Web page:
Caribbean Stylo is indigenous to semi-arid sites in islands of the West Indies basin. It is presumed native also in southern Florida and coastal regions of South America and Central America close to the Caribbean. It is reported from Venezuela, Colombia and portions of Brazil. The species is highly variable, consisting of diploid (2N=20) and tetraploid (2N=40) races. Two cultivars, Verano and Amiga, have been developed and released in Australia from New World tetraploid Caribbean stylos.
Verano and Amiga cultivars have been used successfully as pasture legumes in dry pasture regions in northern Australia, not only, but also in India, Thailand, Nigeria and other portions of West Africa. Harvests of fruiting Caribbean Stylo may be used as a protein supplement for cattle during dry seasons as Caribbean Stylo fruits early and the seeds have a high protein content. The Verano cultivar has proven useful as a cover crop within cash crops such as cassava, kenaf, sorghum and maize. The legume cover crop provides weed suppression, erosion control, and soil nitrogen enrichment. In northeast Thailand, Verano special purpose pastures such as those on roadsides and on rice paddy banks have proven successful. Low nutrient feed obtained from rice stubble grazing was greatly enhanced by the use of supplemental stylo pastures on paddy banks.
Verano Carribean Stylo is best suited to the hot tropics with 600-1,700 mm (24-66 in) rainfall in a growing season of 15-25 weeks. Cutivation of Verano is limited to low altitude regions as it is subject to top damage from frosts. It is drought tolerant, dropping its lower leaves in response to moisture stress. Amiga Caribbean Stylo is adapted to a broader range of environmental conditions than the Verano cultivar. Its yields are better in higher altitudes, above 300 m (985 ft), and under drier conditions, under 760 mm (30 in) rainfall, than the Verano cultivar. It has high seed production and re-seeds readily allowing it to attain full pasture production quickly. The Amiga cultivar also exhibits a higher degree of perenniality in low rainfall environments than the Verano cultivar, allowing it a better chance to survive 'false breaks' in the dry season.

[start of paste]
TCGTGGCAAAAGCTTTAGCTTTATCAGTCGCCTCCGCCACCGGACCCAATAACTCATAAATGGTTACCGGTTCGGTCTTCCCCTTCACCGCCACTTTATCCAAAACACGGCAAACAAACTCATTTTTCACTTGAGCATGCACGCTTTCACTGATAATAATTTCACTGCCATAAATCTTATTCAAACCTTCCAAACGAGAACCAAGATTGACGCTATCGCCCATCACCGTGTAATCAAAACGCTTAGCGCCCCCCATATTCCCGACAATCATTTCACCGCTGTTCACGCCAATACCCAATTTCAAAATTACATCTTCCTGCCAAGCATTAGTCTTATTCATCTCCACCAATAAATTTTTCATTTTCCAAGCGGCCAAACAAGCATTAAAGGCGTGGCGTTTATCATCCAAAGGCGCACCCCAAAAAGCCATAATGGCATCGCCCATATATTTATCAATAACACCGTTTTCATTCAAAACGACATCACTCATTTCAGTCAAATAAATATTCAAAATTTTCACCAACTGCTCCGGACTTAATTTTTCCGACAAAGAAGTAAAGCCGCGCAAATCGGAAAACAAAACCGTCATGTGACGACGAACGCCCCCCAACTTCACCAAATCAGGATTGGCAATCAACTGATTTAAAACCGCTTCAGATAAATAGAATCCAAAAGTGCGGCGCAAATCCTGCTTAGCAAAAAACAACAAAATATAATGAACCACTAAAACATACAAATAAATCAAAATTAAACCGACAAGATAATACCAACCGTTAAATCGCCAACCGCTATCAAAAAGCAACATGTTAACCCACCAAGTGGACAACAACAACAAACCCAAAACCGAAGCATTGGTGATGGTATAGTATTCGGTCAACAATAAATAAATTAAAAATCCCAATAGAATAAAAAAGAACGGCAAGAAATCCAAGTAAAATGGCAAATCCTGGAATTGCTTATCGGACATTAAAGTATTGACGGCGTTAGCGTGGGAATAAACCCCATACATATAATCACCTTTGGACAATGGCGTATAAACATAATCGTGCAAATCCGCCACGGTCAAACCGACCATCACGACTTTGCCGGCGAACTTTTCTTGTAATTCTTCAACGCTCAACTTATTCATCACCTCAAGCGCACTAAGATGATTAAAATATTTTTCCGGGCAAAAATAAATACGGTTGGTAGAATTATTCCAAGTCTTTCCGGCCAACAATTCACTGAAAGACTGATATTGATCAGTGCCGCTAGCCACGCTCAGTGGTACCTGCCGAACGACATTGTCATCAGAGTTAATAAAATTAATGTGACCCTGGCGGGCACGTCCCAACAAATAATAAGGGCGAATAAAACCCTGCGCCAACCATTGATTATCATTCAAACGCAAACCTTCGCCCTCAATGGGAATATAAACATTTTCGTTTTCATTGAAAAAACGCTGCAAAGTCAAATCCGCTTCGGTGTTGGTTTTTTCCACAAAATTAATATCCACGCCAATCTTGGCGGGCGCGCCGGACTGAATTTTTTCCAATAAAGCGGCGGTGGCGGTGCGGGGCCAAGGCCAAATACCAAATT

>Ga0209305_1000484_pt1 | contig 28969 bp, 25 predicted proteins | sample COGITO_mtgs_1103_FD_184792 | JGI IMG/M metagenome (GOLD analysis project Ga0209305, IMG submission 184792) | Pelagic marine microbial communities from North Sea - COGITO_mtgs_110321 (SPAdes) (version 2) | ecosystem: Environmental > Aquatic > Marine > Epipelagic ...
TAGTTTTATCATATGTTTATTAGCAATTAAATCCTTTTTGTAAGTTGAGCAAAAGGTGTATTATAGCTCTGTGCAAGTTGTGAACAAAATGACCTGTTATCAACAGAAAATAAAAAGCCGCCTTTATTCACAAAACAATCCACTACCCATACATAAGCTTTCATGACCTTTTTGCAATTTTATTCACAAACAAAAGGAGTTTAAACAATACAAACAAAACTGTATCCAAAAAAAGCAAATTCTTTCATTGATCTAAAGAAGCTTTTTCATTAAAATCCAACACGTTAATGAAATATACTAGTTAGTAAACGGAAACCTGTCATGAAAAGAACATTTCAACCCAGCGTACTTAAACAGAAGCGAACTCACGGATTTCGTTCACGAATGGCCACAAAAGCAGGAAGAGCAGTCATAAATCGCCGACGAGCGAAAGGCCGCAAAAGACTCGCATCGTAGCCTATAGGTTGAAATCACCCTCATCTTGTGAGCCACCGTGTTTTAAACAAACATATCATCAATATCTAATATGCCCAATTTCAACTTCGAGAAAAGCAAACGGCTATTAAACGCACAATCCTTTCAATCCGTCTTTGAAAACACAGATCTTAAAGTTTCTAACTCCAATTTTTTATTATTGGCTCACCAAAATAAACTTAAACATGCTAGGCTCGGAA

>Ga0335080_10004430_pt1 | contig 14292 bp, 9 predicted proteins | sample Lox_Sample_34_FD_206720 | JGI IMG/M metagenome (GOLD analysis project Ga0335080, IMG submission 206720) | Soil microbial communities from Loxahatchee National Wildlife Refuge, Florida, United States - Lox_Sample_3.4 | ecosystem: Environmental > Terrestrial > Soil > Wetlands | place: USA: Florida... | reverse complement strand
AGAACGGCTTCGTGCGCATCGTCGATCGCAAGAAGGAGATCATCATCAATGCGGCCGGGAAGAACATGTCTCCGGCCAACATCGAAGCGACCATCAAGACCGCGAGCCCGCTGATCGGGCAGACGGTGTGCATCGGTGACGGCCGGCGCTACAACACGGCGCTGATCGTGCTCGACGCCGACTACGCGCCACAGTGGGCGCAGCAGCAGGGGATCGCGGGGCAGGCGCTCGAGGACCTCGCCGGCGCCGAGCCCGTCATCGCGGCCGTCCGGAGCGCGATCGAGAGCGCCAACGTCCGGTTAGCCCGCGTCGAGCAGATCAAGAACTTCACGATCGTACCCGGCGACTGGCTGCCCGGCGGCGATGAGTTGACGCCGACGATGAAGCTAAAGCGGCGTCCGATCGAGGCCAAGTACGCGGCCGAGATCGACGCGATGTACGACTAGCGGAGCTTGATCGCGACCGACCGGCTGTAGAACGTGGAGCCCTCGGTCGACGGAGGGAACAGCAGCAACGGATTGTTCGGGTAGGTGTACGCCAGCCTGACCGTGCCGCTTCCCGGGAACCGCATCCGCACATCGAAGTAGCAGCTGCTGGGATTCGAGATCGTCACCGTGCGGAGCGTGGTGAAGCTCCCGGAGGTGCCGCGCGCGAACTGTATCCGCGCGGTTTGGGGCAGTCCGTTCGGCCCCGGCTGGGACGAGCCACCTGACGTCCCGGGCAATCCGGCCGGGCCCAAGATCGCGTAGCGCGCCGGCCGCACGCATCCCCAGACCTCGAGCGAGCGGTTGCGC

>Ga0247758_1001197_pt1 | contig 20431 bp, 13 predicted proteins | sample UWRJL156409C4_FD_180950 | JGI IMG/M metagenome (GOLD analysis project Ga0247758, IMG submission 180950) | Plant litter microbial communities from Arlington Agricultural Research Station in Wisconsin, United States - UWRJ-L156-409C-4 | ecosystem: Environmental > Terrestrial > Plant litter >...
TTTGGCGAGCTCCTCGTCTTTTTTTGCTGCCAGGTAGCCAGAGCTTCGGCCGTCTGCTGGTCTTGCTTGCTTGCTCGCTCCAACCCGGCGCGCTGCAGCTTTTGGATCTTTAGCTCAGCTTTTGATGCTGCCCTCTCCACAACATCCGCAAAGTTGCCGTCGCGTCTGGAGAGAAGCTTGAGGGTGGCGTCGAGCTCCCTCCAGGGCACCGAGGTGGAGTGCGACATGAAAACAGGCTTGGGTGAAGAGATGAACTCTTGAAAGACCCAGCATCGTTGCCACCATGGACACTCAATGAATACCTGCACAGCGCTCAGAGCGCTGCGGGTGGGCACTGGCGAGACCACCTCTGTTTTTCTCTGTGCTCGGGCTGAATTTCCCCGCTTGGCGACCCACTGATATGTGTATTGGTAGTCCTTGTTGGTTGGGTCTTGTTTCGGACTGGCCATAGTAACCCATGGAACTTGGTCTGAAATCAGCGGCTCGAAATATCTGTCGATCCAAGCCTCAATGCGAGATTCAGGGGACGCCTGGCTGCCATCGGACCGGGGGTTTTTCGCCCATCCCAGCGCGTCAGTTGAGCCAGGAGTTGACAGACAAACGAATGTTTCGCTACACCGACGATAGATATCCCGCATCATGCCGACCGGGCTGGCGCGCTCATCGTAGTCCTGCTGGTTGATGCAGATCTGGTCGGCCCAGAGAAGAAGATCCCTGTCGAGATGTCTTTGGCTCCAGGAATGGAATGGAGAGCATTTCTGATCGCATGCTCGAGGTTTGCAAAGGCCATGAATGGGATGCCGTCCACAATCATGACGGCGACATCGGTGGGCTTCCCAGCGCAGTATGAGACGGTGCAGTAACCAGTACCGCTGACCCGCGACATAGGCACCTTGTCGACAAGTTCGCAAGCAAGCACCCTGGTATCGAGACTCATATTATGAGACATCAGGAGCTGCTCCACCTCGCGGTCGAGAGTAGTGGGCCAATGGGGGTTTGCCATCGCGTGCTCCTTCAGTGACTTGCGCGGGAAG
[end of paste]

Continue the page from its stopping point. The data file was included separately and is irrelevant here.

The Amiga cultivar can be grown on soils ranging from sands to clay loams but performs poorly on heavier clays. Caribbean Stylos are capable of growing on acidic soils with comparatively low phosphate content. Caribbean Stylos are short-lived perennials propagated from seed. Survival of first-year plants may be high, greater than 90%; however, during subsequent seasons they typically are annuals. Caribbean Stylo cultivars normally self-seed. Hard-seededness of harvested seeds may be broken by seed scarification or the use of a hot water treatment. Seeding rate often is 2-3 kg/ha (2/3 lb/acre). In semi-arid regions, broadcast sowing works well following pasture burning. A Stylo mixture, combining the Caribbean Stylo with shrubby Stylo (Stylosanthes scabra, cultivars Seca or Siran) is recommended in semi-arid regions. In wetter regions, the Caribbean Stylos may be mixed in equal proportions with legumes suited to higher rainfall such as American jointvetch (Aeschynomene americana ‘Glenn’) or Brazilian lucerne (Stylosanthes guianensis ‘Cook’).
In the higher rainfall regions seeding into prepared seedbeds is preferred if the Stylo is sown mixed with improved grass strains. Early grazing of newly seeded stylo/grass mixtures may be necessary to keep the more palatable grass species in check. Generally, the tetrapoid cultivars, Verano and Amiga, nodulate readily with cowpea rhizobia and do not require rhizobial inoculation.
Depending upon soil moisture availability and soil fertility, Caribbean Stylos may produce from 1-7 t/ha in mixed pastures. The Caribbean Stylo mixed pastures may be continuously grazed or used in rotational grazing. Heavy grazing favors Stylo dominance in mixed Stylo/grass pastures. If soil phosphorus levels are low, at 8 mg P/kg soil or less, some phosphorus fertilization (for example, 10-20 kg/ha) may be needed periodically to provide forage with sufficiently high phosphorus content for cattle health. Caribbean Stylo normally is harvested by grazing, however, it may be harvested as a green feed or as a hay crop to be used during the dry season as a protein supplement.
Caribbean Stylo lacks serious pest species and the cultivars described have been selected for resistance to anthracnose disease caused by Colletotrichum spp. Web blight, caused by Rhizoctonia solani, has stunted vegetative growth during the wet season in Queensland.
The Caribbean Stylos are known for their uses as forages and pasture legumes, not as human foods.
Heuzé V., Tran G., Sauvant D., Lebas F., 2015. Caribbean stylo (Stylosanthes hamata). Feedipedia, a programme by INRA, CIRAD, AFZ and FAO. https://www.feedipedia.org/node/7740 Last updated on October 20, 2015, 11:41